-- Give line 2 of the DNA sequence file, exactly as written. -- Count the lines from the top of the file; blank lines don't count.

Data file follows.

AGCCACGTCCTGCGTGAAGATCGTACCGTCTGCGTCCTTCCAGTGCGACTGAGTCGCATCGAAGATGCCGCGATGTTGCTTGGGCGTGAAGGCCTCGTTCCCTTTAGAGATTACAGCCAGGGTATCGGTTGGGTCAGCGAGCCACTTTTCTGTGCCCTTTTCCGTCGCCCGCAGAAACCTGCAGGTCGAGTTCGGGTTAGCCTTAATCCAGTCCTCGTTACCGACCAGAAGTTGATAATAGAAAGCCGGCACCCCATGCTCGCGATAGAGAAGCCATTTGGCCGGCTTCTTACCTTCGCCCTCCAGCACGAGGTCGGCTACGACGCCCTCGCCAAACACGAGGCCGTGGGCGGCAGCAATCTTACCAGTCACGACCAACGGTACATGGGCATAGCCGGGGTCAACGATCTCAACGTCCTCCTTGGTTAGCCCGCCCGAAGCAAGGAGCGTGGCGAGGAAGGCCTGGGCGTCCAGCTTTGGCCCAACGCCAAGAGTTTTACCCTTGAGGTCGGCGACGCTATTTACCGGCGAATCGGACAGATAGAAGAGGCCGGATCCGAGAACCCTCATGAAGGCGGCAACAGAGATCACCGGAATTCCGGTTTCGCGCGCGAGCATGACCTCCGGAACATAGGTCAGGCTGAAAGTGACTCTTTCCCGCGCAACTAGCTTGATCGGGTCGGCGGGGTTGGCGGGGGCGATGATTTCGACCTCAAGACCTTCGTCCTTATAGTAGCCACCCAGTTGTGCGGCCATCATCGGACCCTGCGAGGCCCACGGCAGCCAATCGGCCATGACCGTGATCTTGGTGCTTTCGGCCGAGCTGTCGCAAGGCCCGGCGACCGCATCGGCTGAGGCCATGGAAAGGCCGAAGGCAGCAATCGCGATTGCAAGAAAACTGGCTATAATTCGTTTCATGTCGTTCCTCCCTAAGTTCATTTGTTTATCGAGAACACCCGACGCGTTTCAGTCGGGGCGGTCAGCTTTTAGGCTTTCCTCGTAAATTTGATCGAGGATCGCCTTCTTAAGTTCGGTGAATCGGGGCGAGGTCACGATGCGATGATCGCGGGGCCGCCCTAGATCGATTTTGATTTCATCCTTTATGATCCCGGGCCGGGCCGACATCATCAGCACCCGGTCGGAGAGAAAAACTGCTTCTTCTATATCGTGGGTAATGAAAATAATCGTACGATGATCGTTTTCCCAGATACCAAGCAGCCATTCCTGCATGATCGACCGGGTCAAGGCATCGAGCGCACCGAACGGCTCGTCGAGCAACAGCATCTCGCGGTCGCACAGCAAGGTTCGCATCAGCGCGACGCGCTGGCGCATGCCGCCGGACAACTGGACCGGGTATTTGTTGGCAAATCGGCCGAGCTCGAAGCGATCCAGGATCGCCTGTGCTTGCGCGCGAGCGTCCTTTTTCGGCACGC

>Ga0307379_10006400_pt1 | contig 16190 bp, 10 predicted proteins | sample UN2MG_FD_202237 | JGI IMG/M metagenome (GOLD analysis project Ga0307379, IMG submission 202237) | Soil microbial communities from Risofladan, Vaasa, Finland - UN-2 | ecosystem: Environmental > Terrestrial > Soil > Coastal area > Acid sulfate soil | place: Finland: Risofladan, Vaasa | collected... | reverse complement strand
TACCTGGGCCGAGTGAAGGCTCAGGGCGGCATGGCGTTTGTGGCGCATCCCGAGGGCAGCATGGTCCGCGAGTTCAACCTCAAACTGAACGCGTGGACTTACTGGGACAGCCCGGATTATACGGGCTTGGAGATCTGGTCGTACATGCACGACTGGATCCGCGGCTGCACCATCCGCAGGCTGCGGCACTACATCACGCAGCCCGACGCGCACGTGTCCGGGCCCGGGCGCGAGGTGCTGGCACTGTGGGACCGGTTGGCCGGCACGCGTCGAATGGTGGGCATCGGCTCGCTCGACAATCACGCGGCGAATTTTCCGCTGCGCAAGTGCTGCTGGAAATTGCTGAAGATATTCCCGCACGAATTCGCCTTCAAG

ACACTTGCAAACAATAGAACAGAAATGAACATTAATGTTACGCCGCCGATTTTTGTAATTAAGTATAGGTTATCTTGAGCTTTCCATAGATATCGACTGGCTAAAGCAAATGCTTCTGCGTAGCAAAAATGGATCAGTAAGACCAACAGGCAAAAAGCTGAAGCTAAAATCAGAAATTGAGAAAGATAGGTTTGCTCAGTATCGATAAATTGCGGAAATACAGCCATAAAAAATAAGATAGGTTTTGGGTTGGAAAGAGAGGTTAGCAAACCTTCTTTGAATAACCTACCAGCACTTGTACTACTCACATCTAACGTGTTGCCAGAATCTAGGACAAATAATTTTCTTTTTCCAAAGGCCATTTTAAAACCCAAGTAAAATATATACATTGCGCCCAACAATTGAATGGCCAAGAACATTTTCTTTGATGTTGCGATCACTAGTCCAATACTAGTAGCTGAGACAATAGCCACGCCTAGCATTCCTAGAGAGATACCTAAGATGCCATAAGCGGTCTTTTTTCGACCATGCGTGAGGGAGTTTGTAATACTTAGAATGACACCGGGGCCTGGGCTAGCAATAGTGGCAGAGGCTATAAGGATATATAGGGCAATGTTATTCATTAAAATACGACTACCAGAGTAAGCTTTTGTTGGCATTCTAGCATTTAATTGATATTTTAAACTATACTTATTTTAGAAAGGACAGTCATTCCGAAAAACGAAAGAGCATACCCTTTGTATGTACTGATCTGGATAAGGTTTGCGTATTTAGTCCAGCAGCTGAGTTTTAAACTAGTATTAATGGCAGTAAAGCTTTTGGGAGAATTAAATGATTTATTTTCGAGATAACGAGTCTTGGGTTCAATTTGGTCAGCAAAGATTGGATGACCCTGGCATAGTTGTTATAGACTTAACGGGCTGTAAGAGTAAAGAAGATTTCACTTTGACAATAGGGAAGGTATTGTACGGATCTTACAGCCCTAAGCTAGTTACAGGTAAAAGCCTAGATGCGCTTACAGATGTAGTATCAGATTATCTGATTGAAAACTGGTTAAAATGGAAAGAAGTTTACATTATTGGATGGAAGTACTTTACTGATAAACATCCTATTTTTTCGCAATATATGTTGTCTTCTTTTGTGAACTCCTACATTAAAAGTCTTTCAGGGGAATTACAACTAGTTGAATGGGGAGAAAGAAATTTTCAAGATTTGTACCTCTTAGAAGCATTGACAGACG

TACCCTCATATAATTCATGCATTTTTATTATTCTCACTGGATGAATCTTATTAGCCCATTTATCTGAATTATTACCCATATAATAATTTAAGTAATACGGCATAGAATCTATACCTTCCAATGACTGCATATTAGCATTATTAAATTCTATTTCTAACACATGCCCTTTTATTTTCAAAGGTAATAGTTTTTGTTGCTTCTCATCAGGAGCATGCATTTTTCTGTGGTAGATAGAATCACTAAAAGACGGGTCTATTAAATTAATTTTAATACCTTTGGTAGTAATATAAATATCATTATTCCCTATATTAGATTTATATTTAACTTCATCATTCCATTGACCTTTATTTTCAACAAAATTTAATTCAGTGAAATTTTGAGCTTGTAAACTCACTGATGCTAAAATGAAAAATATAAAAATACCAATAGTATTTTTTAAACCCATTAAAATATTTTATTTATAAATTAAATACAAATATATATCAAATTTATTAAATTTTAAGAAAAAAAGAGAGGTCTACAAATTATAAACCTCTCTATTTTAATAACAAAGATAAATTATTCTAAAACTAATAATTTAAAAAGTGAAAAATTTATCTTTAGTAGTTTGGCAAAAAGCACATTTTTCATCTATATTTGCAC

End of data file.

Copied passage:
>Ga0307379_10006400_pt1 | contig 16190 bp, 10 predicted proteins | sample UN2MG_FD_202237 | JGI IMG/M metagenome (GOLD analysis project Ga0307379, IMG submission 202237) | Soil microbial communities from Risofladan, Vaasa, Finland - UN-2 | ecosystem: Environmental > Terrestrial > Soil > Coastal area > Acid sulfate soil | place: Finland: Risofladan, Vaasa | collected... | reverse complement strand